Magazine article Art Monthly

Alternativa 2012: Materiality/Now Is Now

Magazine article Art Monthly

Alternativa 2012: Materiality/Now Is Now

Article excerpt

Wyspa Institute of Art Gdansk' 25 May to 30 September

Since September 2004, the Wyspa Institute of Art - located in the grounds of the Gdansk' Shipyard - has been the home of the Wyspa Progress Foundation, an artistic organisation combining the presentation of contemporary art with reflections on the shape of social culture. Wyspa itself has grown out of the activities of artists in Gdansk' in the second half of the 1980s, who first began to stage installations and performances in the roofless ruins of Granary Island - a desolate pocket of land in the centre of the city - in May 1987.

The move to the shipyard has brought Wyspa into a complex relationship with Poland's post-transformation neoliberal economy. The physical character of the former VI Lenin Gdansk' Shipyard (now simply Stocznia Gdanska)' is overwhelming. The site, the cranes, the massive shipbuilding sheds, have a visceral effect - immediately evoking the legendary political events of the early 1980s - resonant, melancholy, above all material. The dockyard provokes one to search for meaning in all its complex contradictions, from the activities of the development companies currently sweeping away swathes of industrial heritage to make way for the development of a 'new city', to the realisation that one of these developers is the owner of the vast warehouse in which the Alternativa exhibition is currently housed, and the sponsor, with Gdansk' City Council, of the Subjective Bus Line that takes visitors on tours around the site, guided by the personal stories of former dockyard workers.

Alternativa describes itself as 'a two-year pilot programme, which aims at the establishment of a recurring large-scale, knowledge-based and politically informed curatorial practice'. Like certain UK initiatives - Glasgow International, the Liverpool Biennial and Folkestone Triennial in particular - it represents a home grown, ongoing and rooted approach to the making of an international contemporary art exhibition - and an alternative to the travelling brand of 'Manifesta'. It aspires to attract the attention of the international art world, but is also deeply attentive to its local context and to the political traditions of Gdansk'. It sees itself as concerned as much with investigation and acquisition of knowledge as it is with exhibition and display.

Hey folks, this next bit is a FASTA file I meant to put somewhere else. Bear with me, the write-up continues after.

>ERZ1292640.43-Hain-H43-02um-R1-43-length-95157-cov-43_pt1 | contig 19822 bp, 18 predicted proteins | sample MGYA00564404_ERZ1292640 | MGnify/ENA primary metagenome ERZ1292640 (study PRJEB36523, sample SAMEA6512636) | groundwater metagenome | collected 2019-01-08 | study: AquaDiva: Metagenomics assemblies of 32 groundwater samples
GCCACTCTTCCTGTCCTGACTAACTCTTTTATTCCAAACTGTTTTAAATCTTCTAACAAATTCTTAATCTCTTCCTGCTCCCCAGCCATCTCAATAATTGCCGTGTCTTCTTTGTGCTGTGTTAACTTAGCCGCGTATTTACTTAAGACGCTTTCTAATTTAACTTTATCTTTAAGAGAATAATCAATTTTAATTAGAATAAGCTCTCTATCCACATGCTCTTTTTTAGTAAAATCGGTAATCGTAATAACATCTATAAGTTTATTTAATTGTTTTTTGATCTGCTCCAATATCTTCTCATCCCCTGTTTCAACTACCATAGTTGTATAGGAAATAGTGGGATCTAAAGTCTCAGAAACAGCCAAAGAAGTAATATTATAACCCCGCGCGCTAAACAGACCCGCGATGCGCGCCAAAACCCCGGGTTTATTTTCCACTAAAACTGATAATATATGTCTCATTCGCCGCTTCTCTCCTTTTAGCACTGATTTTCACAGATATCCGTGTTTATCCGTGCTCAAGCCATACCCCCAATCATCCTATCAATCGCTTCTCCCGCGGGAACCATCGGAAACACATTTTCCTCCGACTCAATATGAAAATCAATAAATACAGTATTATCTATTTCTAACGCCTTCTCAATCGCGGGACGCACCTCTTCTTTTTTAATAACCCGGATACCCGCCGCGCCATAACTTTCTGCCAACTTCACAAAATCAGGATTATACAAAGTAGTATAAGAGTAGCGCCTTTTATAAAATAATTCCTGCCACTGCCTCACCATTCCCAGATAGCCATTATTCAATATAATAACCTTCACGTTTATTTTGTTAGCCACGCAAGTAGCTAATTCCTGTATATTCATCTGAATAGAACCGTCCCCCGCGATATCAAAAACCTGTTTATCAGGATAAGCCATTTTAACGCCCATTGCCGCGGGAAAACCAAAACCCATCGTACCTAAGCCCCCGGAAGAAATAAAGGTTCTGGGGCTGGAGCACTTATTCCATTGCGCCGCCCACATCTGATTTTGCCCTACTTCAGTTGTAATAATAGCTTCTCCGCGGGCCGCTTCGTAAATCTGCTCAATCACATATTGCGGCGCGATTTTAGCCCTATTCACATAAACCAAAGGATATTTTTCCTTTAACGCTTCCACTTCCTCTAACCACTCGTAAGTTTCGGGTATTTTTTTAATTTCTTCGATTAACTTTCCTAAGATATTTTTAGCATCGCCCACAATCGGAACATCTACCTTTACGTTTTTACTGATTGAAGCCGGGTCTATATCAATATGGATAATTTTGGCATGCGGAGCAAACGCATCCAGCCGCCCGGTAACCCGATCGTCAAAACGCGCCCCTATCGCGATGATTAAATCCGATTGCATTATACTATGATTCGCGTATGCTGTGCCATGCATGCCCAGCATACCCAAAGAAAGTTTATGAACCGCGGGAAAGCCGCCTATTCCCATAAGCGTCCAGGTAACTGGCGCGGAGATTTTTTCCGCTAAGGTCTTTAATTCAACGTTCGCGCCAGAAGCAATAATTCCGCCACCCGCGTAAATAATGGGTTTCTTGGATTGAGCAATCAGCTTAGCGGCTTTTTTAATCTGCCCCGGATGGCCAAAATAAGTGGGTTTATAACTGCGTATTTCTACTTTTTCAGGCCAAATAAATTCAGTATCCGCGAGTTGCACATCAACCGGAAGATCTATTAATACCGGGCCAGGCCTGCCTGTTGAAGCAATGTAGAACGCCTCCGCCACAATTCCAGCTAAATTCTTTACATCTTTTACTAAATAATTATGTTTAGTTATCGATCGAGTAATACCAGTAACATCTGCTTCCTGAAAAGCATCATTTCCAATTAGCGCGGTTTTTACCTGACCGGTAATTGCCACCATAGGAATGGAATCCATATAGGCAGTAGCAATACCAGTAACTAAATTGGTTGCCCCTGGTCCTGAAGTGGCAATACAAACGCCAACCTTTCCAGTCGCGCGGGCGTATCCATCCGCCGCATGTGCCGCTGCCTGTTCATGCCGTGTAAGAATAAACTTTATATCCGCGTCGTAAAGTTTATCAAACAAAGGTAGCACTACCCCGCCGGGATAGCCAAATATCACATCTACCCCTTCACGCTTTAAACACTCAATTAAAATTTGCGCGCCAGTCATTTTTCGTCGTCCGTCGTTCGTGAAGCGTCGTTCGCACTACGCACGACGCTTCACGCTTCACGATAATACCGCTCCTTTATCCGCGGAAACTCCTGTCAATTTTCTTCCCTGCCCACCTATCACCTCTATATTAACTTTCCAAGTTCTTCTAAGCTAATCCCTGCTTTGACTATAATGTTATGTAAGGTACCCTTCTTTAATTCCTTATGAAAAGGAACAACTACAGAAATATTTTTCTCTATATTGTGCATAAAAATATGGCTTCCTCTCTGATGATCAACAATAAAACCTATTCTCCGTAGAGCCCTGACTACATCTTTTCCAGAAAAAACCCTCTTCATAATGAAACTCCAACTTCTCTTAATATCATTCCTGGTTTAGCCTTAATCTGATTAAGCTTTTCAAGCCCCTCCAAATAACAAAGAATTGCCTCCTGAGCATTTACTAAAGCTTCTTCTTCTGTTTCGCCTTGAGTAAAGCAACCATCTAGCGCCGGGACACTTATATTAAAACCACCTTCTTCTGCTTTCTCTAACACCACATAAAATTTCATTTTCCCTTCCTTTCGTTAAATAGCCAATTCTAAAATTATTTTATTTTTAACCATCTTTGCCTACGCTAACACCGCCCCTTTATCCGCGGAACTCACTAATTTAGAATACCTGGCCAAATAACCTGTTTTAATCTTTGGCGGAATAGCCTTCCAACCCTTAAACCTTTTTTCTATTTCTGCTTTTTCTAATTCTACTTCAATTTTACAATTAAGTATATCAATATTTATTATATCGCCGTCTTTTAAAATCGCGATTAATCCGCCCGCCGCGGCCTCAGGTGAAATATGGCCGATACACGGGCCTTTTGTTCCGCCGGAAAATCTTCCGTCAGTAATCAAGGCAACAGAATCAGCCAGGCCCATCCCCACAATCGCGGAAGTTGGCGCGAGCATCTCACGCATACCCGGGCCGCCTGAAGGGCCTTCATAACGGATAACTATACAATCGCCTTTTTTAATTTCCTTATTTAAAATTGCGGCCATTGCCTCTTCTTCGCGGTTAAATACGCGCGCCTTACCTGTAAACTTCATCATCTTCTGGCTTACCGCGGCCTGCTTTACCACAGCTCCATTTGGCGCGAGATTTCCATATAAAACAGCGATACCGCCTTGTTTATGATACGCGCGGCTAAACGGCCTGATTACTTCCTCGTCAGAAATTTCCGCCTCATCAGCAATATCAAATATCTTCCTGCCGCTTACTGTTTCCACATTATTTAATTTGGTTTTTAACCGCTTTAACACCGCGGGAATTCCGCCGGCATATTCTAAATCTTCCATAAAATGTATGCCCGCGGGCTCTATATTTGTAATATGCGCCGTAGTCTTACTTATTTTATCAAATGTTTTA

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The current Alternativa is the second chapter in this story. The first, launched in May 2011, was built around two themes: 'Labour and Leisure' and 'Estrangement'. The materiality of the Gdansk' Shipyard, and its imminent transformation into a place of immaterial labour - or perhaps of privatised leisure - has provided the cue for this year's principal exhibition, an investigation of the theme of 'Materiality', while a second, smaller exhibition considers the history of independent artist-led activity in Gdansk' since the 1980s, taking its title 'Now is Now' from a two-day exhibition on Granary Island in October 1988.

Both exhibitions are marked by a high degree of sophistication in their curatorial approach. 'Now is Now' is a compelling demonstration of the problematics of historical recovery. It addresses the Wyspa Progress Foundation's archive as a kind of layered archeology, a palimpsest of fugitive traces. Photos, press cuttings, books, magazines and other documents from the archive are gathered under four headings - Location, Meeting, Labour and Myth - presented in stacked and scattered trays made from wooden pallets roughly glazed and lit by Anglepoise lamps. …

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